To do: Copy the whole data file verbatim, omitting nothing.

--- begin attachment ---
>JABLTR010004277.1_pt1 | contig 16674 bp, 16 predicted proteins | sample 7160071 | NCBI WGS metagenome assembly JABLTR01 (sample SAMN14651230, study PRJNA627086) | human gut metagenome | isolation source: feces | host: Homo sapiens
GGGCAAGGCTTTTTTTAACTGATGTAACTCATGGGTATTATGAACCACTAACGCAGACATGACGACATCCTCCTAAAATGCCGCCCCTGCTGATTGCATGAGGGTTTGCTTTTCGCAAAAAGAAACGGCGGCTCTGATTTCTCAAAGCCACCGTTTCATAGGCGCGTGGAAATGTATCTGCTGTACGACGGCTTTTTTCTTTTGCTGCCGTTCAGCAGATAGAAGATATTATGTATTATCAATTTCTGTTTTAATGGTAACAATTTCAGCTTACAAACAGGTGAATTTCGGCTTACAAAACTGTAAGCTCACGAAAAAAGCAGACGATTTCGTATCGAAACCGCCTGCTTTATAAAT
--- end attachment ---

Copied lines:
>JABLTR010004277.1_pt1 | contig 16674 bp, 16 predicted proteins | sample 7160071 | NCBI WGS metagenome assembly JABLTR01 (sample SAMN14651230, study PRJNA627086) | human gut metagenome | isolation source: feces | host: Homo sapiens
GGGCAAGGCTTTTTTTAACTGATGTAACTCATGGGTATTATGAACCACTAACGCAGACATGACGACATCCTCCTAAAATGCCGCCCCTGCTGATTGCATGAGGGTTTGCTTTTCGCAAAAAGAAACGGCGGCTCTGATTTCTCAAAGCCACCGTTTCATAGGCGCGTGGAAATGTATCTGCTGTACGACGGCTTTTTTCTTTTGCTGCCGTTCAGCAGATAGAAGATATTATGTATTATCAATTTCTGTTTTAATGGTAACAATTTCAGCTTACAAACAGGTGAATTTCGGCTTACAAAACTGTAAGCTCACGAAAAAAGCAGACGATTTCGTATCGAAACCGCCTGCTTTATAAAT